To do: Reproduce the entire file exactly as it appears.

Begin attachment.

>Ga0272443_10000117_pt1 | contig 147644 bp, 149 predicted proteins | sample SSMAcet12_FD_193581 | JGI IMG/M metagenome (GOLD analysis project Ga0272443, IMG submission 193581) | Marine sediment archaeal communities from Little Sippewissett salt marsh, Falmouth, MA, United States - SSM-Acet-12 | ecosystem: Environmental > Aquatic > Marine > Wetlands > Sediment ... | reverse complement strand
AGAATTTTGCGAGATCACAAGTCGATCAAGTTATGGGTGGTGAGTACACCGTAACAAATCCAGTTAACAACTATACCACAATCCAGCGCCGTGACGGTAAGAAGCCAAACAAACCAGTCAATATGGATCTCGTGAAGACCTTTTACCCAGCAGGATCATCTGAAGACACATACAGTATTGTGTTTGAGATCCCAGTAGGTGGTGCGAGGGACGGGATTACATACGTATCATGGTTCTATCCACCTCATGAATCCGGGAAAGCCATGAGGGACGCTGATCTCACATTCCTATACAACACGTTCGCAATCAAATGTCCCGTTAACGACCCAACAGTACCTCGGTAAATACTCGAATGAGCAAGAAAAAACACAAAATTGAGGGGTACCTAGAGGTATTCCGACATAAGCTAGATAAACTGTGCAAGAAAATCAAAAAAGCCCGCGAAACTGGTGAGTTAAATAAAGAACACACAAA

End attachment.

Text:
>Ga0272443_10000117_pt1 | contig 147644 bp, 149 predicted proteins | sample SSMAcet12_FD_193581 | JGI IMG/M metagenome (GOLD analysis project Ga0272443, IMG submission 193581) | Marine sediment archaeal communities from Little Sippewissett salt marsh, Falmouth, MA, United States - SSM-Acet-12 | ecosystem: Environmental > Aquatic > Marine > Wetlands > Sediment ... | reverse complement strand
AGAATTTTGCGAGATCACAAGTCGATCAAGTTATGGGTGGTGAGTACACCGTAACAAATCCAGTTAACAACTATACCACAATCCAGCGCCGTGACGGTAAGAAGCCAAACAAACCAGTCAATATGGATCTCGTGAAGACCTTTTACCCAGCAGGATCATCTGAAGACACATACAGTATTGTGTTTGAGATCCCAGTAGGTGGTGCGAGGGACGGGATTACATACGTATCATGGTTCTATCCACCTCATGAATCCGGGAAAGCCATGAGGGACGCTGATCTCACATTCCTATACAACACGTTCGCAATCAAATGTCCCGTTAACGACCCAACAGTACCTCGGTAAATACTCGAATGAGCAAGAAAAAACACAAAATTGAGGGGTACCTAGAGGTATTCCGACATAAGCTAGATAAACTGTGCAAGAAAATCAAAAAAGCCCGCGAAACTGGTGAGTTAAATAAAGAACACACAAA